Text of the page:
Students are required to pledge that all work on tests and programming projects is their own. Any work turned in without a pledge will be returned to the student. When it is resubmitted with the pledge it will be counted as late work. Any student who turns in pledged work that is not their own work will receive a zero for that assignment or test.
The student is responsible for making up any work missed during an absence. Any student who is absent the day preceding a test will still be expected to take the test as scheduled. Any student who misses only the day of a test will take the test on the day he/she returns to class. For absences of more than one day the student should make arrangements with the instructor regarding when make up work will be due. Credit will not be given for any make up work unless a note is received from home or the students parent has been contacted. When a student knows in advance that he/she will be absent (home school activities, family trips, etc.) he/she is expected to complete any test or assignments before the date of absence.
Students with Disabilities
- It is CVCCs policy to provide reasonable accommodations to qualified students with documented disabilities. Our goal is to help students succeed in this course. If you have a documented physical, mental, or learning disability and you need a reasonable accommodation to help you achieve success, please contact Student Support Services, in The Counseling Center, room 2119,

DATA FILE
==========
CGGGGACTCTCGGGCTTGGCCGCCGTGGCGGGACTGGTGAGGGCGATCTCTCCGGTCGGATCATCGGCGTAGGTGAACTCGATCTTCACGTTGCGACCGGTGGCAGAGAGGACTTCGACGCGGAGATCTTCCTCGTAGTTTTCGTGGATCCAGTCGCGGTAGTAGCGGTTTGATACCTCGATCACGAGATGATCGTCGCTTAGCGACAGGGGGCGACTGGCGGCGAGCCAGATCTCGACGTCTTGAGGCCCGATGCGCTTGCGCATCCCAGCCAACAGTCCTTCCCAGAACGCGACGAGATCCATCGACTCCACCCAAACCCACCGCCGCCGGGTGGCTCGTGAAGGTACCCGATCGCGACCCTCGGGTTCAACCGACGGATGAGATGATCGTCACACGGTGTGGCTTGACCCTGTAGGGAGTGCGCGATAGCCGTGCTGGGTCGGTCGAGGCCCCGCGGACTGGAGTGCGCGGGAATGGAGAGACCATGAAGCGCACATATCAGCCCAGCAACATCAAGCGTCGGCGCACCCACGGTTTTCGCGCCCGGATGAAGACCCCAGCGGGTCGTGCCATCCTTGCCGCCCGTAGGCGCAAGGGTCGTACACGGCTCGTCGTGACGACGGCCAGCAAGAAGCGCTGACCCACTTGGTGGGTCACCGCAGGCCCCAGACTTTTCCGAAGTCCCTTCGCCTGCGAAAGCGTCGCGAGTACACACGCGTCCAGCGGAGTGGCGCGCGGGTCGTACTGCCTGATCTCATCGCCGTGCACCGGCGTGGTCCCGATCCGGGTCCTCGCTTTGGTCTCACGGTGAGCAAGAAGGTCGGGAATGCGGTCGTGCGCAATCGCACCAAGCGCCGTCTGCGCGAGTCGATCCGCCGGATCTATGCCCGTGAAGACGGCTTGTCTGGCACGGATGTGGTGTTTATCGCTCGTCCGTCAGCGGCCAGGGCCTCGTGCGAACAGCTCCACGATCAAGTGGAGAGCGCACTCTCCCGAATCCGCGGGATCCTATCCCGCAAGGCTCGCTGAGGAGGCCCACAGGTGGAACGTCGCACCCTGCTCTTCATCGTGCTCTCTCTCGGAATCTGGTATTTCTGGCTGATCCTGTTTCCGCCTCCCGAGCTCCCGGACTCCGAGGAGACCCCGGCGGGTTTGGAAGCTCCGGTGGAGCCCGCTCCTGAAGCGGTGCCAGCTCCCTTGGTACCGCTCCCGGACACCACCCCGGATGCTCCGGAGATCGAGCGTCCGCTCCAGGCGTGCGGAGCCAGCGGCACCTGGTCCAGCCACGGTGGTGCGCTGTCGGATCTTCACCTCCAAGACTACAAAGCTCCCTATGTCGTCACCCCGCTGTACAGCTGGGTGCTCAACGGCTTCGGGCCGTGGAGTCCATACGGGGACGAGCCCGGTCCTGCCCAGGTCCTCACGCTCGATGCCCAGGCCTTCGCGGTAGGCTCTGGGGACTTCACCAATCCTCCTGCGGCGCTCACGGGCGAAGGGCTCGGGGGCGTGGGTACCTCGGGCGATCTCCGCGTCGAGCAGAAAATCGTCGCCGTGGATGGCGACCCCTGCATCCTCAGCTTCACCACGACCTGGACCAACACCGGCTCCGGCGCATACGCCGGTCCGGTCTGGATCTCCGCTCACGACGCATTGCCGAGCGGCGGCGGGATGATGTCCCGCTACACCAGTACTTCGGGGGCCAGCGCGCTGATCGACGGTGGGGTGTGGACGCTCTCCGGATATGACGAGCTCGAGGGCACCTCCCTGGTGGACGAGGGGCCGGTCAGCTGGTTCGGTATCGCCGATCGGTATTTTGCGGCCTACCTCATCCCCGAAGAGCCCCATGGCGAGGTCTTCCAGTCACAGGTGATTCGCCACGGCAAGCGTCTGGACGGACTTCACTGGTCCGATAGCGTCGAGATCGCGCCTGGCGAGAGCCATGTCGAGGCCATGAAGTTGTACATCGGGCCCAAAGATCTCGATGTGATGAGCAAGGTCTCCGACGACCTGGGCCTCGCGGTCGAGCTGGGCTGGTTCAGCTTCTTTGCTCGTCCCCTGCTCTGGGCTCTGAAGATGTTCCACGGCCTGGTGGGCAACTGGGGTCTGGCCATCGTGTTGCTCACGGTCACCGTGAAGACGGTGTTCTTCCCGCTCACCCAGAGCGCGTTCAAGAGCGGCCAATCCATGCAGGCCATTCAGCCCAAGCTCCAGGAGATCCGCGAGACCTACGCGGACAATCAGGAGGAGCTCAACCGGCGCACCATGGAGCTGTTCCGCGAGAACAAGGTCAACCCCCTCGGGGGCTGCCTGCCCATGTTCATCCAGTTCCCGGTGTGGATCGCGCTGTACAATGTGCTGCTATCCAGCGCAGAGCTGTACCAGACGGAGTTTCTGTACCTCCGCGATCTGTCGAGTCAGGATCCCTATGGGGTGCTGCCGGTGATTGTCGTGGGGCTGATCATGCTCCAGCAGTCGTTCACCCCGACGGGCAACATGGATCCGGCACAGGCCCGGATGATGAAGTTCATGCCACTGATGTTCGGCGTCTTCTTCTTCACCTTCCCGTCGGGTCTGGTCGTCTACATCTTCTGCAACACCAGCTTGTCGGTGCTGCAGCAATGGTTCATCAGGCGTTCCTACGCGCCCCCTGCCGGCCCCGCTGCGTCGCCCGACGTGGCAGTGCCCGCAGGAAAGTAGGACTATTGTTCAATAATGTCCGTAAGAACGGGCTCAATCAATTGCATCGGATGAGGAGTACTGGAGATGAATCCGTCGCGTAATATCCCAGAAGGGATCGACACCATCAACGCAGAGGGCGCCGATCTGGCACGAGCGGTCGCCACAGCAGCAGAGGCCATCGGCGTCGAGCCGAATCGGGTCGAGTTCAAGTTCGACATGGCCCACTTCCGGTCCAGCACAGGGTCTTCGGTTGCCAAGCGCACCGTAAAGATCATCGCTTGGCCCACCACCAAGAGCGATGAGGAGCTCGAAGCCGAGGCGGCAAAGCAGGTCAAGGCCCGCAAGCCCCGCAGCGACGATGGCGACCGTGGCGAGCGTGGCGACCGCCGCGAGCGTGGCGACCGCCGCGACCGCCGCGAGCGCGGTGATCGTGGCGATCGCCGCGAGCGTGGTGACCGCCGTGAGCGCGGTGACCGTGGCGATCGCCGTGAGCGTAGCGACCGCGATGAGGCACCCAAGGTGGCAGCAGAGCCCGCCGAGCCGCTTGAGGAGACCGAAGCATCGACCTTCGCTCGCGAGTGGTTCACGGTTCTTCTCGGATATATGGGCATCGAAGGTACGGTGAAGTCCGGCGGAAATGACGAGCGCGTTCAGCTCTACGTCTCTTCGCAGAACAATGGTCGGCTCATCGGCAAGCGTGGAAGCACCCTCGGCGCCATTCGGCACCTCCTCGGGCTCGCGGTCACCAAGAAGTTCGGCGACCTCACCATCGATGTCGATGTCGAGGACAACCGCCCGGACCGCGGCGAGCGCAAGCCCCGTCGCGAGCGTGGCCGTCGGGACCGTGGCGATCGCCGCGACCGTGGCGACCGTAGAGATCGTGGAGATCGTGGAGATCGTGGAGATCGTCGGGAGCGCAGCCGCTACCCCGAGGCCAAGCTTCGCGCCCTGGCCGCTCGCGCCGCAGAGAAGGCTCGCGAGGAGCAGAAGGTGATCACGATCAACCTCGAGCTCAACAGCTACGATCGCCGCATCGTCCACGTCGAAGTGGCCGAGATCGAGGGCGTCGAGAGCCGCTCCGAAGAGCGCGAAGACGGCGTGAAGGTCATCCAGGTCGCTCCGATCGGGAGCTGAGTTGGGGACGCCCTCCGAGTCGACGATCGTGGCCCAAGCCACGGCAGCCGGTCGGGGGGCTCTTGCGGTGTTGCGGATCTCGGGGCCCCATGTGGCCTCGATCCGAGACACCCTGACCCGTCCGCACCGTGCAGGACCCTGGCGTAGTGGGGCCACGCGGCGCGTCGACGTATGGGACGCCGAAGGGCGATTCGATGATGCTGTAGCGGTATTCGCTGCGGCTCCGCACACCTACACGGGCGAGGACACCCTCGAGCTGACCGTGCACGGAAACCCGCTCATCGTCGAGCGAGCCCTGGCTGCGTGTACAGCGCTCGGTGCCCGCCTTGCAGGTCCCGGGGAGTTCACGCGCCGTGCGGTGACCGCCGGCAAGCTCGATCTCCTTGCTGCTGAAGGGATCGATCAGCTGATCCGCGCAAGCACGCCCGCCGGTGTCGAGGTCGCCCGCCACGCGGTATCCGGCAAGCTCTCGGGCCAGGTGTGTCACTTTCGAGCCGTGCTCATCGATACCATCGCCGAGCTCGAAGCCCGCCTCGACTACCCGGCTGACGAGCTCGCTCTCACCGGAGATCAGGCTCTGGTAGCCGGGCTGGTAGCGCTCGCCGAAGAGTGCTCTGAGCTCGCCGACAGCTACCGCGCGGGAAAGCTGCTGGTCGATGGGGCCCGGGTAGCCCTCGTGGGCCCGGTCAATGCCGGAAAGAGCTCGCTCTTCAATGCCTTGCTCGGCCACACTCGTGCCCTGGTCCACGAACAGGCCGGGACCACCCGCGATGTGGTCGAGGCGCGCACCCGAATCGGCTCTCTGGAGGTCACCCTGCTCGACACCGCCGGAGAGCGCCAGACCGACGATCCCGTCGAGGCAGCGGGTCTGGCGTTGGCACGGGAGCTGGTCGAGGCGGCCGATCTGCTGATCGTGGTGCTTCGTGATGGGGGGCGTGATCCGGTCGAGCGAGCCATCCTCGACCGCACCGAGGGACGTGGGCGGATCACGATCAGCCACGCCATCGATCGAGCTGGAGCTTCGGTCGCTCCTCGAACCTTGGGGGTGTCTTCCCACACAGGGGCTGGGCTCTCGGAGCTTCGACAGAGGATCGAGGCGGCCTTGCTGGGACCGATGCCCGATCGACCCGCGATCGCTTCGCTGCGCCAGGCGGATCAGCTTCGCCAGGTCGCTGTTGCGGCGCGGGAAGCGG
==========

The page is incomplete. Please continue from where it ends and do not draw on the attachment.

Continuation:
phone:(434) 832-7802or(434) 832-7299or emailADA@cvcc.vccs.edu. To best provide the accommodation you need, make this request as soon as possible, since accommodations cannot be made to change a grade you have received for course work already completed.
CSC 201 TENTATIVE Class Schedule Fall 2013
Week of Chapter/Supplement Topic________
8/12 Chapter 1 & App C history, hardware, data types
8/19 Chapter 2, 3 & handout variables , identifiers, assignment statements, numeric operators arithmetic, turtle graphics, floating point arithmetic
8/26 Chapter 3, 4 symbolic logic, logic operators, selection (if) statements, formatting string output, math function library
9/2 Chapter 4, 5 if and if/else, for loop, while loop
9/9 Chapter 5 nested loops, random number generator
9/16 Chapter 6 Project #1 due, Test #1 (Sept 17), functions, scope
9/23 Chapter 6, 10 parameters, lists
9/30 Chapter 6 return statements, data validation, top/down design
10/7 Chapter 10, 7 Project #2 due, list methods, intro to objects
10/14 Chapter 7 objects, data fields (public/private), methods, getters/setters, overloading
10/21 Chapter 7 objects cont. (matrix class and vector class examples)
10/28 Chapter 7 objects cont. (fraction class example), Project #3 due
11/4 Chapter 7 objects cont., Test #2 (Nov 7)
11/11 Chapter 9 & handout GUI using TKinter, buttons, radio buttons, labels, packing, gridding, StringVar, Canvas, frames
11/18 Chapter 9 practice creating GUI using TKinter widgets
11/25 Chapter 9 TKinter cont., Test #3 (Nov 26)
12/2 Chapter 9 TKinter binding mouse and key events, animations
12/9 Chapter 9 practice creating GUIs and handling mouse and key events, Project #4 due
12/16 FINAL EXAM